Aegon: Well, you shall have your goats back!

Otto: Sire, we put a tithe on livestock to feed the dragons for war.


Larys sees this and approaches him after the session, telling Aegon how good he is with the commoners, and what a shame it is that the Hand is trying to rein him in. You know, Otto was a Hand to three kings and he got a real rep for manipulating Viserys… Then some meaningful glances are exchanged and it seems clear to me that Larys the Lame is about to swap out his meal ticket. (You’d better hope he has pretty feet, Larys.) Bargain Bin Littlefinger is going to be the Hand for Bargain Bin Joffrey.

Rhaenyra, meanwhile, has returned from grieving Lucerys and is ready for revenge. She wants a son for a son, and specifically, she wants Aemond’s head. Daemon slinks off to King’s Landing and, using intel from his old brothel buddy, Mysaria (who apparently escaped getting burned up by Otto), he finds a bent guard who he can bribe to let into the city. The guard has no love for the Hightowers and is happy to help. They recruit a rat catcher named Cheese (sure, okay) to get them inside the Keep. He’s got gambling debts to pay off and is all too eager to join in. He knows all the ways around the castle, since he has to chase all the rats. Aegon’s wife, his sister Haelena (Sigh, I know… It’s a whole historical thing.) has been saying she’s scared of the rats.

The guard and Cheese sneak into the castle easily. (And I am going to have words with George RR Martin for making me write sentences like that.) In fact they stroll right past Aegon sitting on the Iron Throne, joking with his bros about how they’re calling him Aegon the Magnanimous. “No one knows what that means! How about Aegon the Dragon Cock?” Charming. The kingdom is in great hands.

Meanwhile Aemond is plotting away with Criston about how best to wage war against Rhaenyra, until Otto tells them to knock it off. There are pieces at play on the board that he has no idea of. He sends Aemond off to bed.

The guard and Cheese (Is it better if I write Cheese and the Guard, like this is ’70’s cop show? No? Argh.) search the upper levels but cannot find Aemond. But they do find someone else.

Haelena and her twins.

Hey, a son for a son. So what if its not the right son? Cheese forces her to point out which one is the boy and then brutally kills him by chopping off his head to take back to Daemon, while Haelena runs away with her daughter.

You didn’t think you were getting through an entire episode without some horrible act, did you?

Now, this conclusion to the episode is a reminder that yes, this still is the world of Game of Thrones (especially when Haelena bursts into her mom’s room and finds Alicent riding Criston. This is HBO!) But, despite this burst of horrific violence at the end, this was a fairly contemplative episode which weighed the personal costs that the war has taken so far. There is some lovely work done by the two lead actresses — Emma D’Arcy as Rhaenyra and Olivia Cook and Alicent. In one scene, Rhaenyra is having a funeral pyre for Lucerys while Alicent lights candles for the dead — including one for Lucerys — and Rhaenyra’s older son, Jacerys, tries to give his Queen a report on all the armies he has rallied to their side, until he starts to break down and they hold each other, sobbing. They are just mother and son, sobbing over the loss of Lucerys. All of it, touching and lovely.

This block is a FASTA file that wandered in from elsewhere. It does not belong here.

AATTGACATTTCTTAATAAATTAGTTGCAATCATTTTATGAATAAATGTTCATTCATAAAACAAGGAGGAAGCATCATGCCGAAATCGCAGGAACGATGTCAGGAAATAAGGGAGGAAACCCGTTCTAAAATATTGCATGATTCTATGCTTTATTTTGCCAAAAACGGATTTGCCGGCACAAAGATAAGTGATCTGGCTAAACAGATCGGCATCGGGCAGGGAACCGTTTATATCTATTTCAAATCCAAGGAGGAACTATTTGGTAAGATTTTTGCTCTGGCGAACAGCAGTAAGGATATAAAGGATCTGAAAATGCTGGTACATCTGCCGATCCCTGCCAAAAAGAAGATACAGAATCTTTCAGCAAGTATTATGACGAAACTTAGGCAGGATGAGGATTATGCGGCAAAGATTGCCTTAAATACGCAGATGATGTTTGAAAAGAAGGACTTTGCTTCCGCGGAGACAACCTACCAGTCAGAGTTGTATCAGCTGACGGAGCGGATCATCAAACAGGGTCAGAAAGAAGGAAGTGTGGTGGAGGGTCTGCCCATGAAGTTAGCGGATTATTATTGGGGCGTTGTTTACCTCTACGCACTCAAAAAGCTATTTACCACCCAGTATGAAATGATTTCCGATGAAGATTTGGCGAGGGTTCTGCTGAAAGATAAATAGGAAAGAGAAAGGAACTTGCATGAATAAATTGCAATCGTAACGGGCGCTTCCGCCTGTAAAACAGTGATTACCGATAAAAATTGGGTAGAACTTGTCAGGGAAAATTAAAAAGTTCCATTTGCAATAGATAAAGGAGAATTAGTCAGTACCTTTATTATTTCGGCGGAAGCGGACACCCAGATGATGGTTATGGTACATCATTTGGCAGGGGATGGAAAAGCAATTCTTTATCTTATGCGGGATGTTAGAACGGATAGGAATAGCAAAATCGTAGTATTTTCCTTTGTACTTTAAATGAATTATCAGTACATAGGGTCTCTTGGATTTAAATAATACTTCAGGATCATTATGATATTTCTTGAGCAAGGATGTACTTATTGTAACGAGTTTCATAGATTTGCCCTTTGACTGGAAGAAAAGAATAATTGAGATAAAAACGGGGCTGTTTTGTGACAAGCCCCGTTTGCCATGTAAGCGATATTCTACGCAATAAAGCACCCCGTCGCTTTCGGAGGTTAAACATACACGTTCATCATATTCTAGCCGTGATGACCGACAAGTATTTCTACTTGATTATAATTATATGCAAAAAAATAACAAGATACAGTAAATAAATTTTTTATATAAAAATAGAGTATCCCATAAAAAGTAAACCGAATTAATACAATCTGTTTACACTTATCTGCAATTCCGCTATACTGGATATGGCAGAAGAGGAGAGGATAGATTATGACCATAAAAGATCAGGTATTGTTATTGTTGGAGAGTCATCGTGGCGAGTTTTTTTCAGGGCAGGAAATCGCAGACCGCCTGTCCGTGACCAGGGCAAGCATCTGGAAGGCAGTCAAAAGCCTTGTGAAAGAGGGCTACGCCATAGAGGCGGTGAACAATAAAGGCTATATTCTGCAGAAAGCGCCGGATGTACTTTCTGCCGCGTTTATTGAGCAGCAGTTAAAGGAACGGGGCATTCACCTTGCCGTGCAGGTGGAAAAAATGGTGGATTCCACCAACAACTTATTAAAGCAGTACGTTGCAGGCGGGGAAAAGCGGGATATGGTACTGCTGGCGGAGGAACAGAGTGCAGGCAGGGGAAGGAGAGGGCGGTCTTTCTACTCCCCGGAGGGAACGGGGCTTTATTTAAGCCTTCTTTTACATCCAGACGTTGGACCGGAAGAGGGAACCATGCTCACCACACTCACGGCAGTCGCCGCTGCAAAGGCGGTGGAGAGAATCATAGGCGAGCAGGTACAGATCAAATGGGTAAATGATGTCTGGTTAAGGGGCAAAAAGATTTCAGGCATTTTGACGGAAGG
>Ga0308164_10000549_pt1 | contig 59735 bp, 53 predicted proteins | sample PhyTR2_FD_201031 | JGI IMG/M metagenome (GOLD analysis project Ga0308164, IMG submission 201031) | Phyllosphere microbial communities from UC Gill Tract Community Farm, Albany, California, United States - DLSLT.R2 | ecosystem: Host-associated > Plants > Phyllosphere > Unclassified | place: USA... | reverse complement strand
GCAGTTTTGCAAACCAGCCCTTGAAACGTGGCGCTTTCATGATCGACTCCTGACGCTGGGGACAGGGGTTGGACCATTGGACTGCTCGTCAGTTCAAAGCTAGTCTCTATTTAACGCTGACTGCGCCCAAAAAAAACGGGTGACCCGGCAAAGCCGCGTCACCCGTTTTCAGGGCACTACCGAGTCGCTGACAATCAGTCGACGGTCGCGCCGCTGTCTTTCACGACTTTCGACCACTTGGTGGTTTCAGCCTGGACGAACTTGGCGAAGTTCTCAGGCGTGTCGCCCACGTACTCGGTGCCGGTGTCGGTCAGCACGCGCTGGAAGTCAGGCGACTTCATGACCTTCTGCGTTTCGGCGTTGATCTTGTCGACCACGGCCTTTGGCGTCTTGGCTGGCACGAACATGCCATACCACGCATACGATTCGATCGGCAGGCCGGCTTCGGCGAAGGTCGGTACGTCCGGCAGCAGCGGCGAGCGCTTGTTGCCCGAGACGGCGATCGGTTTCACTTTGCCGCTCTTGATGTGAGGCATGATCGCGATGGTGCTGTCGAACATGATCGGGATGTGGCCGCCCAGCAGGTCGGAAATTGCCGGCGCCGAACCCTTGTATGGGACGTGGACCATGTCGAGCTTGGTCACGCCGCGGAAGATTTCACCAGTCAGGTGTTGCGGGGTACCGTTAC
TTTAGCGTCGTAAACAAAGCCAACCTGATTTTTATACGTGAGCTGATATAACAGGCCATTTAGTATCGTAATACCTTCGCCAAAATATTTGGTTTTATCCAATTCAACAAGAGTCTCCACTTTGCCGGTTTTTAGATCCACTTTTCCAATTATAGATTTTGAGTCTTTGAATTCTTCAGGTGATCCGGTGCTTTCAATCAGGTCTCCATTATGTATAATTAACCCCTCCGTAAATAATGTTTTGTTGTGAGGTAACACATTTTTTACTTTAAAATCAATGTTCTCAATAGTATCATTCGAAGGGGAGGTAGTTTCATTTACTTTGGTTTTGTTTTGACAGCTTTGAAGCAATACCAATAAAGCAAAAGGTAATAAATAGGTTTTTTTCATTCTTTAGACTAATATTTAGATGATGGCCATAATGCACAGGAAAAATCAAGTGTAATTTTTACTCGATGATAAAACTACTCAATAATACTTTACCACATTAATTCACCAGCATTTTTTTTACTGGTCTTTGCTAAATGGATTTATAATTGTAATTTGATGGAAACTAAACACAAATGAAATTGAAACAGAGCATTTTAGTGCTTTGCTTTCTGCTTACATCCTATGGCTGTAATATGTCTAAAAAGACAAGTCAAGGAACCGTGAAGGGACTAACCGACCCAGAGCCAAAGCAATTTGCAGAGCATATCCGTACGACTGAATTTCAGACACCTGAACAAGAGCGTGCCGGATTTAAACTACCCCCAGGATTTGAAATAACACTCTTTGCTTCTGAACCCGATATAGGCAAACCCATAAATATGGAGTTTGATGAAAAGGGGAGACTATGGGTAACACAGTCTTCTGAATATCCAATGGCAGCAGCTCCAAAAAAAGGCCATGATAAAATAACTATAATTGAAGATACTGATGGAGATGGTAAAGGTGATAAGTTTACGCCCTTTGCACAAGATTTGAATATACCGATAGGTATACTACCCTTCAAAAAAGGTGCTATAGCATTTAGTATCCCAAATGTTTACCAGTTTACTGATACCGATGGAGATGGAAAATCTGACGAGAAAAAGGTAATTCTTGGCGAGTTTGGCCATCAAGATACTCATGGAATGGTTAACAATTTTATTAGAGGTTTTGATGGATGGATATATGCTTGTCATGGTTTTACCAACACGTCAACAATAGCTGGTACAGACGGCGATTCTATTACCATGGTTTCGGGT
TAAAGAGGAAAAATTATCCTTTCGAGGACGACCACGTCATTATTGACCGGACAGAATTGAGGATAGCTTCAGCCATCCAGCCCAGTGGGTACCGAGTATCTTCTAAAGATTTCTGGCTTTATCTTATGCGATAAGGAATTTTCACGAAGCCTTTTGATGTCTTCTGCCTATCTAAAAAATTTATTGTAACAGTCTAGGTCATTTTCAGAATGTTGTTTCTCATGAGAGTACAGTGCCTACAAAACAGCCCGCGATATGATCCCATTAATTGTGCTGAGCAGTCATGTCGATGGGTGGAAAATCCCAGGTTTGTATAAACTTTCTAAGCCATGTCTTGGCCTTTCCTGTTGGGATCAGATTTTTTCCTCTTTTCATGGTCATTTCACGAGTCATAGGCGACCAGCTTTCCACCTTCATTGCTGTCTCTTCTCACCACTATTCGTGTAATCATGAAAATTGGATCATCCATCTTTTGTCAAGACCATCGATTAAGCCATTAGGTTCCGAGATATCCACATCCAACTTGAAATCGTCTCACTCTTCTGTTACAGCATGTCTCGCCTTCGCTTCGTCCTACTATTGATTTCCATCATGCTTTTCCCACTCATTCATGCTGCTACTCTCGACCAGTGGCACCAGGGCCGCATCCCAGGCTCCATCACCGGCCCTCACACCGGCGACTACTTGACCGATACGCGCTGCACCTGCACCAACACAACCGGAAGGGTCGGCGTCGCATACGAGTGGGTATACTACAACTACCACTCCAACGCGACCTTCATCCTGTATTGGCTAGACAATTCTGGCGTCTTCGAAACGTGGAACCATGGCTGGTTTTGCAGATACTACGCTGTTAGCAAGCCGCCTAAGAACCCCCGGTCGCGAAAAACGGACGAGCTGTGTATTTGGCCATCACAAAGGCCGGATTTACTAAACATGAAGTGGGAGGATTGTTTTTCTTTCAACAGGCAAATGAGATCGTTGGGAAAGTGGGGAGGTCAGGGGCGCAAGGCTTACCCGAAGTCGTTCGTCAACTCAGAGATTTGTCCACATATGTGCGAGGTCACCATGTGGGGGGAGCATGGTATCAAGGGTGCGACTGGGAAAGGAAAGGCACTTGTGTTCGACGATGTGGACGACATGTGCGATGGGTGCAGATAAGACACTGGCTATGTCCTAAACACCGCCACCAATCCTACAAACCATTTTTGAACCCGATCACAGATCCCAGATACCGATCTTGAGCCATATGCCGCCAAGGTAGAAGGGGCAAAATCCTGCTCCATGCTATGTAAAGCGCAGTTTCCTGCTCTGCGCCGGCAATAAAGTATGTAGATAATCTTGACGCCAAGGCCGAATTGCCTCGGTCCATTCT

There is a lot of great work with the dragons here. There aren’t any big dragon fights, but their presence is felt everywhere. The guards at King’s Landing nervously watch the dragon Vhagar circle overhead, patrolling the skies as they ready the scorpions should Rhaenyra attack. Rhaenyra sees some fishermen pull up a dragon wing that belonged to Lucerys’s mount, and as she flies in, the townspeople scream and run away. These are essentially the nuclear weapons of Westeros, and the poor commoners want nothing to do with them. Which is too bad, because after little Jahaerys got killed, there’s going to be a lot of dracaris-ing going on.

Last season, I thought that the show took a while to find its footing, relying too much on the old ultraviolence and sex position. It took a little while, but by the end of the series, I was fully on board. So far the series has kept that strong finish going into Season Two. And with the promise of war and epic dragon battles to come, I’m going to be highly entertained all summer.

Episode Rating: 4 out of 5

Who’s the worst? A lot of solid candidates this week, but the clear winner here is Cheese the Ratcatcher. I think it’s a pretty safe rule that if you BEHEAD A TODDLER in front of their mother, you automatically are the worst.